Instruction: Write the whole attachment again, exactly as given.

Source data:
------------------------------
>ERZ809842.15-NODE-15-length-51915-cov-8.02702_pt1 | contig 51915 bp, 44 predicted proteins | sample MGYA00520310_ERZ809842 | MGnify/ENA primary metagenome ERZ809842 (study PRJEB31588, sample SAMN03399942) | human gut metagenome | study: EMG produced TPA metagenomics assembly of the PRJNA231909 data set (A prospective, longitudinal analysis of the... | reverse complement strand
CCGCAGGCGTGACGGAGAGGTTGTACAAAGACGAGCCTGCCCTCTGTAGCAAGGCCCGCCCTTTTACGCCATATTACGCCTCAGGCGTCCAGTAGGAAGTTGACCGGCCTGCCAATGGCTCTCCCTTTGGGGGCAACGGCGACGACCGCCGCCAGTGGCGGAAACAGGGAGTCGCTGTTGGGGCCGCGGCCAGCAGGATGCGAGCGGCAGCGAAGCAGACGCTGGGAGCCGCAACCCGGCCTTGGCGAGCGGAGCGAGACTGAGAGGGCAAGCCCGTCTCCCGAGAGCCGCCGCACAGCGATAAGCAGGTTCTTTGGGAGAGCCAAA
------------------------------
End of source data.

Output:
>ERZ809842.15-NODE-15-length-51915-cov-8.02702_pt1 | contig 51915 bp, 44 predicted proteins | sample MGYA00520310_ERZ809842 | MGnify/ENA primary metagenome ERZ809842 (study PRJEB31588, sample SAMN03399942) | human gut metagenome | study: EMG produced TPA metagenomics assembly of the PRJNA231909 data set (A prospective, longitudinal analysis of the... | reverse complement strand
CCGCAGGCGTGACGGAGAGGTTGTACAAAGACGAGCCTGCCCTCTGTAGCAAGGCCCGCCCTTTTACGCCATATTACGCCTCAGGCGTCCAGTAGGAAGTTGACCGGCCTGCCAATGGCTCTCCCTTTGGGGGCAACGGCGACGACCGCCGCCAGTGGCGGAAACAGGGAGTCGCTGTTGGGGCCGCGGCCAGCAGGATGCGAGCGGCAGCGAAGCAGACGCTGGGAGCCGCAACCCGGCCTTGGCGAGCGGAGCGAGACTGAGAGGGCAAGCCCGTCTCCCGAGAGCCGCCGCACAGCGATAAGCAGGTTCTTTGGGAGAGCCAAA